With National Cupcake Week now set for September 14-19, suppliers are already beginning to capitalise on the boom in cupcake sales, as the cupcake craze sweeps the nation. It’s a trend that’s set to continue, with market figures on the up.

"As the demand for kitsch, retro treats continues to grow, the cupcake market is demonstrating a continual rise in sales figures year-on-year - a trend that is set to soar even further in 2009," predicts Lisa Boswell, marketing manager at BakeMark UK. "Increased household penetration has meant that sales in the last two years have rocketed."

Boswell encourages bakers to try out the newly launched BakeMark Extra Moist Toffee Cake Mix, which joins the Plain and Chocolate Extra Moist Cake Mixes from Craigmillar, to broaden their cupcake range. "The distinct growth in the cupcake market means a key focus within new product development is on offering a greater variety of choice within the sector," she says.

Ingredients supplier Ingrams, which specialises in fudges, is offering Richmeadow and Madison Fudgices in chocolate and caramel, in addition to a wide range of flavours, such as strawberry and peppermint. The Fudgices can be warmed and flooded or beaten with or without buttercream, and piped to produce a high definition icing; it is also freeze-thaw stable. Ingrams also offers a dedicated cupcake icing for flooding, which is available in either ready-to-use or concentrated formats.

The addition of Ingrams’ Choc Fudge Base allows the creation of American-style choc icings; simply add the base to buttercream or fondant to produce the icing, again freeze-thaw stable. It has also developed a new range of freeze-thaw stable dusting sugars, to enhance the texture and mouth feel of cupcakes.

"Icing is so subjective," says MD Mark Young. "Tesco is offering a firm set icing cupcake alongside a piped icing cupcake, so it’s about offering customers a choice. Cupcakes are embryonic in the market and the way it develops will depend on the baker’s flair."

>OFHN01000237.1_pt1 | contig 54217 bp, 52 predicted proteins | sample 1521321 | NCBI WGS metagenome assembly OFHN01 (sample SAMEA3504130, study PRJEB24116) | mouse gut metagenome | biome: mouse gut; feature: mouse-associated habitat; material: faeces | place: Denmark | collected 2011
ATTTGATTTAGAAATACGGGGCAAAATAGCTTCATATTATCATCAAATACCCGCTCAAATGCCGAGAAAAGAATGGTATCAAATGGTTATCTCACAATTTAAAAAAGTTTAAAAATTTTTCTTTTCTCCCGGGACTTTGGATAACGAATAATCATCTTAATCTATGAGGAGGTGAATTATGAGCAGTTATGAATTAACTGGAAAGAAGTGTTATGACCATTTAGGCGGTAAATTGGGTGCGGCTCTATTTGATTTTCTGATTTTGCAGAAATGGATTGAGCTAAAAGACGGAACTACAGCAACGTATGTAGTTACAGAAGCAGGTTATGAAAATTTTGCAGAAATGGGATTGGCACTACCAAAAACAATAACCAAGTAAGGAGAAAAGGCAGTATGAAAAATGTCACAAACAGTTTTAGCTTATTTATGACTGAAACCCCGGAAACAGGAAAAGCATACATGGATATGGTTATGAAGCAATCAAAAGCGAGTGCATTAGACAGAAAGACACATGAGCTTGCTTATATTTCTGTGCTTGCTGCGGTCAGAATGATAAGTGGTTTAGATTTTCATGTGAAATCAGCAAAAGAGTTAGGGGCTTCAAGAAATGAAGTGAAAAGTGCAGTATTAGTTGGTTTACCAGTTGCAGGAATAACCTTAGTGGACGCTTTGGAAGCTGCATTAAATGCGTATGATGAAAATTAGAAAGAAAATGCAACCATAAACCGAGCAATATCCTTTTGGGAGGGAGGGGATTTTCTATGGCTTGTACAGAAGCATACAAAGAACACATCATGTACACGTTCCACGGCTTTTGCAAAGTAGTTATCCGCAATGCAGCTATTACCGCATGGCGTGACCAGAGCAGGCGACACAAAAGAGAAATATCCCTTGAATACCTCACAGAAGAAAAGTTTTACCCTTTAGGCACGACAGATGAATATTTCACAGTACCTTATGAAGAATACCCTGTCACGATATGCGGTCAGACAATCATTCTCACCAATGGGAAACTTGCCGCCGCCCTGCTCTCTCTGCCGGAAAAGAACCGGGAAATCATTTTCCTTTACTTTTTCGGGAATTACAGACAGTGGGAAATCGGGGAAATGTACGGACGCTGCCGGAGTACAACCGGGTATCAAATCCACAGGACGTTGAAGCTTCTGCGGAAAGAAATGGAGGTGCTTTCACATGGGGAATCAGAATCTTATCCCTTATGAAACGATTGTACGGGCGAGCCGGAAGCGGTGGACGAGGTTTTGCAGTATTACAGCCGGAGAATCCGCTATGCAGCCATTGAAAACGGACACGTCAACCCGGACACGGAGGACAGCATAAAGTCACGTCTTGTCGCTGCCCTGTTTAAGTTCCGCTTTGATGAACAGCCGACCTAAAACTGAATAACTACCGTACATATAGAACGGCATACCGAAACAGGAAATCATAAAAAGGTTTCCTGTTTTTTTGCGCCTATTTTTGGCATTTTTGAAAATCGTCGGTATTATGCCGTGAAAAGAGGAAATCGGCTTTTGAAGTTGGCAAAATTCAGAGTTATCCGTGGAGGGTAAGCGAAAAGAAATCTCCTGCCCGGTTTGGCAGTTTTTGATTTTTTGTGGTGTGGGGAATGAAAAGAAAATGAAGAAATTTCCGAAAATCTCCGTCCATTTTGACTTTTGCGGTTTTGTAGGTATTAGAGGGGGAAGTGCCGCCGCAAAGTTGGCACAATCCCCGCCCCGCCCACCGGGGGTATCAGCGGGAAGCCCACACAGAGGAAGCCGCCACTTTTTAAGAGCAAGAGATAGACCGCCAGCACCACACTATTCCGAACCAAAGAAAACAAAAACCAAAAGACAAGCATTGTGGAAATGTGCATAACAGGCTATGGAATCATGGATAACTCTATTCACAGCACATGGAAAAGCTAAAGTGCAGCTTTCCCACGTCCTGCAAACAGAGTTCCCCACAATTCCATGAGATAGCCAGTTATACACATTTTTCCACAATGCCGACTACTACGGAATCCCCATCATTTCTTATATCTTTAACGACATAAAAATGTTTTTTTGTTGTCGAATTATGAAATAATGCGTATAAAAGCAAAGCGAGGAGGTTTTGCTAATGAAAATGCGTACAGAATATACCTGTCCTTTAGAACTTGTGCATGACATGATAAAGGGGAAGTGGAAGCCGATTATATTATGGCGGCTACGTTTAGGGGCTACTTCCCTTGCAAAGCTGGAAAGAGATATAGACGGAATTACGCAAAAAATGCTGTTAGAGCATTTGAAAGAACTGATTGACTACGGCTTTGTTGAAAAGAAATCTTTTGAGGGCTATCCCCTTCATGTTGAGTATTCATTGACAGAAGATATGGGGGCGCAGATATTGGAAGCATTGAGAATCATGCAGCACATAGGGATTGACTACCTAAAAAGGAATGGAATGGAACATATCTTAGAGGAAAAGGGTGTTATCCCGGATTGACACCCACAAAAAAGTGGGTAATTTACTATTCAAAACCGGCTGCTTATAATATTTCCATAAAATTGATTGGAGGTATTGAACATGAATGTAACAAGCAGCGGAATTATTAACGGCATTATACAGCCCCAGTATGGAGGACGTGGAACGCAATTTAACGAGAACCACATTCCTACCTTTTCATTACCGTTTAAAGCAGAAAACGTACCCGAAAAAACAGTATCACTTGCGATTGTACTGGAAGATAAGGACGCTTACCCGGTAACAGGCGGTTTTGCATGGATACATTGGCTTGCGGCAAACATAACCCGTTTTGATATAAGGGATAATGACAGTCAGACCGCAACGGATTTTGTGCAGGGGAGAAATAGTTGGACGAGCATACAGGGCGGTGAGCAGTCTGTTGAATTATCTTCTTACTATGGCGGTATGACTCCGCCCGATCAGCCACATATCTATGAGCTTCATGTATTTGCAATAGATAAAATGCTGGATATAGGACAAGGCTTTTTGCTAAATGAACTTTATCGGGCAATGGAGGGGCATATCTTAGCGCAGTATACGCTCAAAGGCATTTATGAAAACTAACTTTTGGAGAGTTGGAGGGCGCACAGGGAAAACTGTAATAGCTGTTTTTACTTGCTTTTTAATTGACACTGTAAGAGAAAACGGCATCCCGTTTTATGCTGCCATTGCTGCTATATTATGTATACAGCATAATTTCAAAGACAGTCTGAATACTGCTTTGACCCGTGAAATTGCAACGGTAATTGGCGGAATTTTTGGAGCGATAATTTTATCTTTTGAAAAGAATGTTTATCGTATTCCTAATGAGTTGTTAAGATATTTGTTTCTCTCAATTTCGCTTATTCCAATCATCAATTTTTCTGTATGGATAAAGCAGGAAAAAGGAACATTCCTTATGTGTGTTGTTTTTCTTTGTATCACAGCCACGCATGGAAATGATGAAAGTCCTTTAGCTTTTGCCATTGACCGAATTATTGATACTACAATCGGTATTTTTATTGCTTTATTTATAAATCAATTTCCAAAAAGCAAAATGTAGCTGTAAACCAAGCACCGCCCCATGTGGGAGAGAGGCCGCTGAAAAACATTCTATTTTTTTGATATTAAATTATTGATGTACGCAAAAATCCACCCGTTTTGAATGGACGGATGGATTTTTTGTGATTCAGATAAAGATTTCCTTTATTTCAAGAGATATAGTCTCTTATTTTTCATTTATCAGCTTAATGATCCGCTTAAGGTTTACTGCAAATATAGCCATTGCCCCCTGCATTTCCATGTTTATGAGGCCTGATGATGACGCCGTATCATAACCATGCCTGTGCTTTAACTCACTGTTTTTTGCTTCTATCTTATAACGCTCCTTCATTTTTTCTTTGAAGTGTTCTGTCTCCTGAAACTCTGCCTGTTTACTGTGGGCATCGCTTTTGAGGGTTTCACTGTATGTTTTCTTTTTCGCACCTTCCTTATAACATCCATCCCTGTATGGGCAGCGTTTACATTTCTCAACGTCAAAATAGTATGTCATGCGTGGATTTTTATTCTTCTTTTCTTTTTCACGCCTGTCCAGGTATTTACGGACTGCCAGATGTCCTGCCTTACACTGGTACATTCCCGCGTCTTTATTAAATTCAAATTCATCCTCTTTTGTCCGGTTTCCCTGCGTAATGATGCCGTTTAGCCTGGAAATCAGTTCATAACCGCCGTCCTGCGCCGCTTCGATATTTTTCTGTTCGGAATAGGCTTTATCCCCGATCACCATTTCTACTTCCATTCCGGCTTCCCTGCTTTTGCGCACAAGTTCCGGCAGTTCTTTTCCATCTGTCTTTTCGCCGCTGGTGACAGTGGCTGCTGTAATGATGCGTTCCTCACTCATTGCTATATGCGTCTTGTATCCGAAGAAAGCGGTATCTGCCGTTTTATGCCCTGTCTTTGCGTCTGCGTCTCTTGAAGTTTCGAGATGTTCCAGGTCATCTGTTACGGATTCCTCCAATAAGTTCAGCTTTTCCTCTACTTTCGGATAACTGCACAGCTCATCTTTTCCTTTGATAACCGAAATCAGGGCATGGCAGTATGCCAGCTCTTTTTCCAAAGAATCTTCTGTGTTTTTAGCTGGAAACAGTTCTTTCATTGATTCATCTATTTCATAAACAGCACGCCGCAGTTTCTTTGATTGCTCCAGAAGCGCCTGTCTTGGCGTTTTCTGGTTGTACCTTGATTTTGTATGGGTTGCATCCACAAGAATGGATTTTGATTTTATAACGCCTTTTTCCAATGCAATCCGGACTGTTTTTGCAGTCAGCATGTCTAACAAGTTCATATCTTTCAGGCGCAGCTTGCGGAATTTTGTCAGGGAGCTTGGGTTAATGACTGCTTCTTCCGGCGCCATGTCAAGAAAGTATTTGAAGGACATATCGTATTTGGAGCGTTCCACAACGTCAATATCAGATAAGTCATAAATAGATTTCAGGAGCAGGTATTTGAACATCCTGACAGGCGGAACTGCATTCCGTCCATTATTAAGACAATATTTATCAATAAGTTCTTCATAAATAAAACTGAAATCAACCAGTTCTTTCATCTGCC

Alternatively, if you’re after finished goods, Delice de France has launched a thaw-and-serve range called Loves Cupcakes, which are free from artificial additives and come in mixed boxes of three varieties for bakery retailers and cafés to display; they have a coffee shop-suited RRP of £1.49.

"Anybody who serves any kind of snacking opportunity could sell these cupcakes," says Ian Toal, MD of Delice de France. "They are significantly different to anything on the market right now, and we made sure, in these tough times, that they are an affordable treat."

There are three varieties to each of the three collections - Loves Chocolate Trio, Loves - Very Berry & Friends and Loves - Happy Days Collection, complemented by limited seasonal editions. Special recyclable boxes, which hold four cakes, have been designed to encourage consumers to buy and share. Operators are being encouraged to box up the products as gifts or for sharing in the office.

"They’re larger than the average cupcake and they feel like a substantial eat," says Toal. "I think cupcakes could become as big as flowerpot muffins - it is growing incredibly; the revolution from America is coming over and we wanted to be first to market with something that was available nationally."


=== Cupcakes: 13.6% year-on-year growth ===

l In the last 12 months, sales of cupcakes in the UK grew by 13.6% to £33.5m

l In total, over the last two years, £10m has been added to the value of the cupcake category

l Volume also grew by 6% with 37.4m packs being purchased in the 12-month period ended 28 December 2008

l The reason for this rapid growth is due to an increase in penetration

l The number of UK households that purchased cupcakes in the last year grew by 11.6%

l A total of 32.6% of UK households now buy into this category

Source: BakeMark/TNS Data, 12 months ending 28 Dec 2008